Common surgical treatments include widening of the urethra ("dilation"); bladder distention ("hydrodistention"), in which the bladder is filled with water to a high pressure; and bladder instillation, in which chemicals are put into the bladder (including silver nitrate, oxychlorosene
[Chlorpactin WCS-90], and the organic solvent dimethyl sulfoxide [DMSO]).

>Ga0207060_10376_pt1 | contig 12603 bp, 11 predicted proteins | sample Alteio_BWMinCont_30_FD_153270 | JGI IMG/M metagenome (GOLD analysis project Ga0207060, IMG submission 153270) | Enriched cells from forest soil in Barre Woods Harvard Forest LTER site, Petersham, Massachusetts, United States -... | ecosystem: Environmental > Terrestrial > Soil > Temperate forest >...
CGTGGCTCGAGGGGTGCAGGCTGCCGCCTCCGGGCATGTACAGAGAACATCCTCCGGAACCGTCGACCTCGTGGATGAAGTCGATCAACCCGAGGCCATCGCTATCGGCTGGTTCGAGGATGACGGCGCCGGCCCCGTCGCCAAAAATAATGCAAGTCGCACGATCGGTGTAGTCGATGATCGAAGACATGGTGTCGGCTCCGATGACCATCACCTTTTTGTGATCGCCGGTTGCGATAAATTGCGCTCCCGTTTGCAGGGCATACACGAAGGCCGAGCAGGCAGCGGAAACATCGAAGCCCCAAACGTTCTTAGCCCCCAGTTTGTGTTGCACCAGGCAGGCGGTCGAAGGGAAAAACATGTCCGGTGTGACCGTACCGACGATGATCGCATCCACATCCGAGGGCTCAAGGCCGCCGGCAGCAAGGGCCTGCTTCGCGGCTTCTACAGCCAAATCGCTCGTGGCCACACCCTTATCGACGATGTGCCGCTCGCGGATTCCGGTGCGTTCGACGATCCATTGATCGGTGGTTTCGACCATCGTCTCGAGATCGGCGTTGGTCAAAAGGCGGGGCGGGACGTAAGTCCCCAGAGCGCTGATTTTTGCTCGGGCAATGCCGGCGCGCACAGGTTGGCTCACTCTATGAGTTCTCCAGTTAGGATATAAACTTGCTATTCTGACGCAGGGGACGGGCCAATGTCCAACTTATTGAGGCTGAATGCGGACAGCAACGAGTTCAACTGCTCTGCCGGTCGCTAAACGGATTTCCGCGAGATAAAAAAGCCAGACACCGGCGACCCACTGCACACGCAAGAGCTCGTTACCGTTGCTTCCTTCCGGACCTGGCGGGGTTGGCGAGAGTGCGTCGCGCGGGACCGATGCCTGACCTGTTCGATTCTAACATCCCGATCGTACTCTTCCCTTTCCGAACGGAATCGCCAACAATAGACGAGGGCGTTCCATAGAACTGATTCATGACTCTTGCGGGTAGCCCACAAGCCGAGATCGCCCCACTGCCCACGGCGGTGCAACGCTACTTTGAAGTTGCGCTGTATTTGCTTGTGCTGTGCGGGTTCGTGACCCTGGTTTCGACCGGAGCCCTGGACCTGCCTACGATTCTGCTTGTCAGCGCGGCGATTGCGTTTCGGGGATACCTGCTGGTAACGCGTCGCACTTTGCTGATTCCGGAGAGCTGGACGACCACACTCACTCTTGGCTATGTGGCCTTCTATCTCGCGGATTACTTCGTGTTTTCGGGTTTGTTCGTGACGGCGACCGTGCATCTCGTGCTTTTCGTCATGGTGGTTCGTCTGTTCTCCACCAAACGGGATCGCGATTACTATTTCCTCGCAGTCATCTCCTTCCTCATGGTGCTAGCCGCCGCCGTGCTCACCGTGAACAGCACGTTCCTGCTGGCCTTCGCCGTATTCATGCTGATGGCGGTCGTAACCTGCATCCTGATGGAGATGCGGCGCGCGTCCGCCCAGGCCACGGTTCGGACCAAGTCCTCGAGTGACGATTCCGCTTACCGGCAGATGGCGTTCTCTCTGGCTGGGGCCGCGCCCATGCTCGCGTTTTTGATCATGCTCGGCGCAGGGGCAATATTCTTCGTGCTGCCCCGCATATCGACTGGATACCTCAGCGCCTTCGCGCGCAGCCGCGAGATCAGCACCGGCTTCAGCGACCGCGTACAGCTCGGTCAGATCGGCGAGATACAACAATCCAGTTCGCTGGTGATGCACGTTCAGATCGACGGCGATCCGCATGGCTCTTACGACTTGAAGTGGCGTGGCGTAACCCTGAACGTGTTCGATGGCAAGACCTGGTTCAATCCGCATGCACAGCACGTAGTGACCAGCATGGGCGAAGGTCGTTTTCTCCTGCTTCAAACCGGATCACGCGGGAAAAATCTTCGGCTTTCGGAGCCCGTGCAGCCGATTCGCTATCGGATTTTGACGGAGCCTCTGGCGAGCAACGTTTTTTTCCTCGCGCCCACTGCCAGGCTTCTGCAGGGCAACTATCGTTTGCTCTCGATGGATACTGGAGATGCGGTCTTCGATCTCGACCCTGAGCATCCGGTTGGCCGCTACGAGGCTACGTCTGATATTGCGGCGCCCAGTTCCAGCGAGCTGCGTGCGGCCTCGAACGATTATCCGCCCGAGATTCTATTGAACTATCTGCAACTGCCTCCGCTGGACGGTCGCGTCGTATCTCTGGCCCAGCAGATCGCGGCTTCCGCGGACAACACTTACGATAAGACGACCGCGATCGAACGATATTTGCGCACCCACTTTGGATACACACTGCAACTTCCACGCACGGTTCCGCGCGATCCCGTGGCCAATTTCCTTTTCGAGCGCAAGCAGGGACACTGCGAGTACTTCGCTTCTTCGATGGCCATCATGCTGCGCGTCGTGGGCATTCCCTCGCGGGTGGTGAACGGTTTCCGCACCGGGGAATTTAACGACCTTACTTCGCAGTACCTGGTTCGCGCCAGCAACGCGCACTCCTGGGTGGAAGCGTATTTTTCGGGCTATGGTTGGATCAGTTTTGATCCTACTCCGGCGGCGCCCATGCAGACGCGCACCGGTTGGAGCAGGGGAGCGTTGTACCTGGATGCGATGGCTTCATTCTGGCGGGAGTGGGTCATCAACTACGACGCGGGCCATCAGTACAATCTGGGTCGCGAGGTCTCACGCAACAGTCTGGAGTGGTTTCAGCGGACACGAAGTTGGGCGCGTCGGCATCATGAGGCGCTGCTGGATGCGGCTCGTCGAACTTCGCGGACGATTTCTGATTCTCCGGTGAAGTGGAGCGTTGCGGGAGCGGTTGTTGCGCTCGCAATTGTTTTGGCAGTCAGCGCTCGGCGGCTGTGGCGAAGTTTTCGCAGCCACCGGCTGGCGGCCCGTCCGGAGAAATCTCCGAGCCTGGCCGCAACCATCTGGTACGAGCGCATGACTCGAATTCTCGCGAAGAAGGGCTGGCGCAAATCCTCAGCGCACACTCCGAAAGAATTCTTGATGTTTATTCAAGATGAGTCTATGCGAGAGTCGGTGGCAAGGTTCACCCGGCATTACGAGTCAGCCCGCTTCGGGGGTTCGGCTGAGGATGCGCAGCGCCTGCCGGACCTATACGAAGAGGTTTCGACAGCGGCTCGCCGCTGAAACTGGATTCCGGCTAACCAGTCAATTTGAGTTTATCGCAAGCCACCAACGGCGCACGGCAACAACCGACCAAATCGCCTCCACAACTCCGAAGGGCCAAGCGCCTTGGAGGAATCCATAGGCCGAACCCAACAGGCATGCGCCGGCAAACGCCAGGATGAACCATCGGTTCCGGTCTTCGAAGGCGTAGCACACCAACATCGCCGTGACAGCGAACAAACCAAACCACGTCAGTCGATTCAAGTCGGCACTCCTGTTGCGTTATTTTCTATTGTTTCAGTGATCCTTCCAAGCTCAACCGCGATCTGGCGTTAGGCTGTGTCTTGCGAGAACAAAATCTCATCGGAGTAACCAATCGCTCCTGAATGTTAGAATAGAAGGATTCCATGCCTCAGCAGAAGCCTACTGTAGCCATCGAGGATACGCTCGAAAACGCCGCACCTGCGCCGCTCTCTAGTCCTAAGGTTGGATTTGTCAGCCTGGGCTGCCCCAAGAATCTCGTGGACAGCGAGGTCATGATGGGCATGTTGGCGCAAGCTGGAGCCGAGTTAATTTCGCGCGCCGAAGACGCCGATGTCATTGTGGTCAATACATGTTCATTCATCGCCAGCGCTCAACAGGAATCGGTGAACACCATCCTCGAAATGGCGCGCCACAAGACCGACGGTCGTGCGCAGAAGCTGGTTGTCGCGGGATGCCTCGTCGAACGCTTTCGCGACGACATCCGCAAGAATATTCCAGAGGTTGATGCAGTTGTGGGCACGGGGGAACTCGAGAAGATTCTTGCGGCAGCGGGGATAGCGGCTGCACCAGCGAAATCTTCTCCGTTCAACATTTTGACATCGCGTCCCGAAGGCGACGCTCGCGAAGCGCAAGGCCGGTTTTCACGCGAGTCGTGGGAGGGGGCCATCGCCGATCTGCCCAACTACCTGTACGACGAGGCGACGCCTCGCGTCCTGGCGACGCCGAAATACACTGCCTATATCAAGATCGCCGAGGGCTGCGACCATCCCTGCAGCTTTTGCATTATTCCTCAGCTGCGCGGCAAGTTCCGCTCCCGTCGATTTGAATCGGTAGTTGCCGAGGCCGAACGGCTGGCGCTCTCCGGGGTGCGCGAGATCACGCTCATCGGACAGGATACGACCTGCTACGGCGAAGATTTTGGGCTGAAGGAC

Other intravesical agents that are used in the symptomatic relief of IC are oxychlorosene
(Clorpactin[R]), heparin, and a variety of anticholinergic drugs (Ratner et al., 1992; Seshadri, Emerson, & Morales, 1994).
A variety of other drugs have been used experimentally for bladder washes, including silver nitrate, sodium oxychlorosene
(Clorpactin[R] WCS-90), heparin, and pentosanpolysulfate (Elmiron[R]).